Second Person Singular
By Sayed Kashua Translated by Mitch Ginsburg
Grove Press, 352 pages, $25
Sayed Kashua has built an impressive career exposing the porous and impenetrable, farcical and tragic demarcations between Israel’s Jews and Arabs. Readers of his weekend column for Haaretz may recall a caustic fable titled “Cinderella (Herzl Disappears at Midnight)” in which the hapless protagonist bears the burden of the answered prayer of a hitherto childless woman who “begged God for a son, even if he was born half Arab.” As an adult, Herzl Haliwa’s nocturnal metamorphosis causes endless angst. This long-suffering hybrid has constant explaining to do, especially to his Jewish girlfriend, with whom he never spends a single night. (After midnight, the “Haliwa” half of this bifurcated being craves the company of pro-Palestinian European tourists.) Nor does it help that “Herzl” quaffs wine while the Arab side indulges in heavy Arak drinking.
In this schizophrenic tale, Kashua’s young man navigates Jerusalem as both Palestinian Arab and Jewish Israeli, suggesting both an impossible condition and a vital bridge between polarized communities. Kashua’s third novel, “Second Person Singular,” revisits the serious issues underlying this mischief, recasting its doppelganger with greater insight in a novel that adroitly blends tragedy with dark comedy. In awarding the novel Israel’s prestigious Bernstein Prize, the jury praised its “complex look at Israeli society as a multicultural society.” Most intriguing was the suggestion by the Bernstein judges that, in portraying Israel’s Arab middle class’s struggles to assimilate, Kashua ironically reimagined the plight of Jews in Enlightenment novels.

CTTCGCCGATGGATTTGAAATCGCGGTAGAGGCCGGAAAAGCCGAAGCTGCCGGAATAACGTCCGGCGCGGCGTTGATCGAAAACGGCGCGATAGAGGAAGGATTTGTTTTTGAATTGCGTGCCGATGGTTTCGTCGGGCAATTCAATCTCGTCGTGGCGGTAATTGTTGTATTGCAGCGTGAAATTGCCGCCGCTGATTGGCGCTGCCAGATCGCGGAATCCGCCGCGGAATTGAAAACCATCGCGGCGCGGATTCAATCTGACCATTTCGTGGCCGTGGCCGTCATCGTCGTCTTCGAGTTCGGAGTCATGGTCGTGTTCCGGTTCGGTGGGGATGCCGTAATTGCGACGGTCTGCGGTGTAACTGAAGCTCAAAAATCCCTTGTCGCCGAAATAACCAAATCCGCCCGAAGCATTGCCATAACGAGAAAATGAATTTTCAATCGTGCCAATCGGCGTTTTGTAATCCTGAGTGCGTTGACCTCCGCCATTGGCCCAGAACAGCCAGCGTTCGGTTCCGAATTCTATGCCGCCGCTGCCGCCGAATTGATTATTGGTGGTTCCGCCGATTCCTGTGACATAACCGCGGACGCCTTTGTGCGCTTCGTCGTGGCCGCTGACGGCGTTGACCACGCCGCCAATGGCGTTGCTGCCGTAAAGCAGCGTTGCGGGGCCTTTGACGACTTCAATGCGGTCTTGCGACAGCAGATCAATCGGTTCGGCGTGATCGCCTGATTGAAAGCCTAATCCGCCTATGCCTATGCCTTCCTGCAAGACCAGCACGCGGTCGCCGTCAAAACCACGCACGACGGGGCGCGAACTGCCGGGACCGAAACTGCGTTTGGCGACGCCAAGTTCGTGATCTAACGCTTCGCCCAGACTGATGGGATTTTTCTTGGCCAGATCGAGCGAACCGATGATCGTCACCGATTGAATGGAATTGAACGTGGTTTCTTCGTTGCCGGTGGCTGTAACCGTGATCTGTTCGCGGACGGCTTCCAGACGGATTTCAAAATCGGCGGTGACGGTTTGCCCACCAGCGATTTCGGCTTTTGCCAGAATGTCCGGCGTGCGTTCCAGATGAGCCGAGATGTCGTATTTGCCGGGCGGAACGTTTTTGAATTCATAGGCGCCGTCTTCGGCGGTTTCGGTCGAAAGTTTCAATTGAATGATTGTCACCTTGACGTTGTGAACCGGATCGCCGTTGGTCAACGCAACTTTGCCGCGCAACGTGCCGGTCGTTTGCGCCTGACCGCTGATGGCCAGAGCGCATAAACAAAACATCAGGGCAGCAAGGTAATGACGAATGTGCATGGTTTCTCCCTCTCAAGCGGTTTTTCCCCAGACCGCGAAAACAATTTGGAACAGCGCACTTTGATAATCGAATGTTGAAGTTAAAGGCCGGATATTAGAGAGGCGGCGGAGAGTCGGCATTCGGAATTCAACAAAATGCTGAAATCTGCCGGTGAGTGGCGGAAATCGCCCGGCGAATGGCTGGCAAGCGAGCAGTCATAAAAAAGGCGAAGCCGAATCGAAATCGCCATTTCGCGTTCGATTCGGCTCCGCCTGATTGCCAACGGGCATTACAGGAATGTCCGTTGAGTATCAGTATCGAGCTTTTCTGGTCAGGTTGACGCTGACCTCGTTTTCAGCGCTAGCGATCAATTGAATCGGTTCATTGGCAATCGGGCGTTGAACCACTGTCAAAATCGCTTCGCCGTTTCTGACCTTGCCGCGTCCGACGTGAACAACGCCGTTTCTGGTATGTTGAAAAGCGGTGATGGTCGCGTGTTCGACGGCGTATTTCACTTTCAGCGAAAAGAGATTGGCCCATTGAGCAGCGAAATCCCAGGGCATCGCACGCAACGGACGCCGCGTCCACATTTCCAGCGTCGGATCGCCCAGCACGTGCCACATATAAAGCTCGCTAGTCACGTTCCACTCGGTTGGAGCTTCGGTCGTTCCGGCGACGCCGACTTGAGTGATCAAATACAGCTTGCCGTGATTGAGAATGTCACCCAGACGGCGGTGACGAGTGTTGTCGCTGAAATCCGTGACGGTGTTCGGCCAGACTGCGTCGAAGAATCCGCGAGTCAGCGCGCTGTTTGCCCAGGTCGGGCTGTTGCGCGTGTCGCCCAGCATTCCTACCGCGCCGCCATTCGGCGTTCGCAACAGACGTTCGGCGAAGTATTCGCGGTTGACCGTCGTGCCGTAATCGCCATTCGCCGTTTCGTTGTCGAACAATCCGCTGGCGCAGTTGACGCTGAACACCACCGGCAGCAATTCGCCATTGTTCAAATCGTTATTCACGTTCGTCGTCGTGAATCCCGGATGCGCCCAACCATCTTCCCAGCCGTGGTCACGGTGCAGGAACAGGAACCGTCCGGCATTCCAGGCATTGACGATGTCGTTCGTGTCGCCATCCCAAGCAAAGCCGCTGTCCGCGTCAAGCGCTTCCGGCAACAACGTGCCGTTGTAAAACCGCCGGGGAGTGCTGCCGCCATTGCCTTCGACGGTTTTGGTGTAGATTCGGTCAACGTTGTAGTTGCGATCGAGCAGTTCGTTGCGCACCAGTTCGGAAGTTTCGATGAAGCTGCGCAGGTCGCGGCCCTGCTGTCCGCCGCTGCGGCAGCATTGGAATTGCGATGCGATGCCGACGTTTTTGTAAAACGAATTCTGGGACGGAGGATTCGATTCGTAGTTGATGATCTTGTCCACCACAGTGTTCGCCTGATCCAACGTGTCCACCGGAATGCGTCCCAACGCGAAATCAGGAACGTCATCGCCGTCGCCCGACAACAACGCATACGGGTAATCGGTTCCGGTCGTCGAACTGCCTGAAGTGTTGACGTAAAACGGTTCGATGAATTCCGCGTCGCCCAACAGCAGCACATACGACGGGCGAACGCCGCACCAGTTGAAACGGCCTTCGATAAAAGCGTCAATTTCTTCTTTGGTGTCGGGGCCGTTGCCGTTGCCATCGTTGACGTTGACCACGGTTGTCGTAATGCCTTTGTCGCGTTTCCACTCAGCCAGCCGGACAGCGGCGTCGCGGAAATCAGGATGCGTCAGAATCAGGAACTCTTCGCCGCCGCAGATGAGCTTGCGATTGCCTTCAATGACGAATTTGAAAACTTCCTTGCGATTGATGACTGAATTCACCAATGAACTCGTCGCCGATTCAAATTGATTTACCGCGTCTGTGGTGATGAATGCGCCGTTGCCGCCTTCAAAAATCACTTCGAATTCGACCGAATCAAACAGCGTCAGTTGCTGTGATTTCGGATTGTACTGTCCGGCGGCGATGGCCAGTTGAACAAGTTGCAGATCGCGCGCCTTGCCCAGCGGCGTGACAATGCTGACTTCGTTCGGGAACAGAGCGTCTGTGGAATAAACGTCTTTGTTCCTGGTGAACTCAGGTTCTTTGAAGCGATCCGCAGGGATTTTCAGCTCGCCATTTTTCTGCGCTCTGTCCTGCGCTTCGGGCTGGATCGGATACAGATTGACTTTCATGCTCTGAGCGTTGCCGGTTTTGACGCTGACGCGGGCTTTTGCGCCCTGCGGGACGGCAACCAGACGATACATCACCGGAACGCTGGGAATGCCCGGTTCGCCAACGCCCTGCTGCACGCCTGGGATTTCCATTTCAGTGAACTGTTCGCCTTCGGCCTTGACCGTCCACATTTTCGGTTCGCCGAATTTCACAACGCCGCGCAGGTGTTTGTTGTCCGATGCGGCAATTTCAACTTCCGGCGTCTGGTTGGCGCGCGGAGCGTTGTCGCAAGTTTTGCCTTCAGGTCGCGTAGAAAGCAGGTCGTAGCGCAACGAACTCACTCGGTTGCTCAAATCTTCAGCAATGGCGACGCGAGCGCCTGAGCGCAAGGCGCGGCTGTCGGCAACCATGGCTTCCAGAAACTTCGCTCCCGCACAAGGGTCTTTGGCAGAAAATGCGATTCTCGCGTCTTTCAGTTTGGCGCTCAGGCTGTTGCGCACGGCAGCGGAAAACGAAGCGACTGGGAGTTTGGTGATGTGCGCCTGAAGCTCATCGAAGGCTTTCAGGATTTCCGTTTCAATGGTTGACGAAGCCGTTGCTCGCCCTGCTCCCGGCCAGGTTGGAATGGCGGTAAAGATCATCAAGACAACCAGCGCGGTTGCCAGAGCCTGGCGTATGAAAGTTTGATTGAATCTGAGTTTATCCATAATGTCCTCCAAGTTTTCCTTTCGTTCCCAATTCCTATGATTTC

Whatever Kashua’s actual intentions, “Second Person Singular” triumphs as a tragicomedy composed of two suspensefully intertwined stories tracing the lives of two unnamed Arab protagonists, illuminating their fraught condition as insiders and outsiders and their painful struggle to create a life of meaning. The first of the novel’s stories concerns a highly successful Arab attorney who lives with his beloved wife and children in Jerusalem. Despite the lavish evidence of his accomplishments and affluence, he anxiously purges any hint of his Arab village origins (Kashua himself left the Arab neighborhood of Beit Safafa for a predominantly Jewish neighborhood).
Harboring no illusions about the precarious nature of his ascent, he ruefully contemplates the service he and other Arabs of his class provide to the Jewish state: “Lawyers, accountants, tax advisors, and doctors — brokers between the noncitizen Arabs and the Israeli authorities… living within Jerusalem but divorced from the locals among whom they reside. They will always be seen as strangers, somewhat suspicious, but wholly indispensable. Without them who would represent the residents of East Jerusalem and the surrounding villages in the Hebrew-speaking courts and tax authorities?” Even as he relishes visiting “the most expensive sushi bar in the city,” he is tormented by the notion “that his life was a mirage that could suddenly melt away.”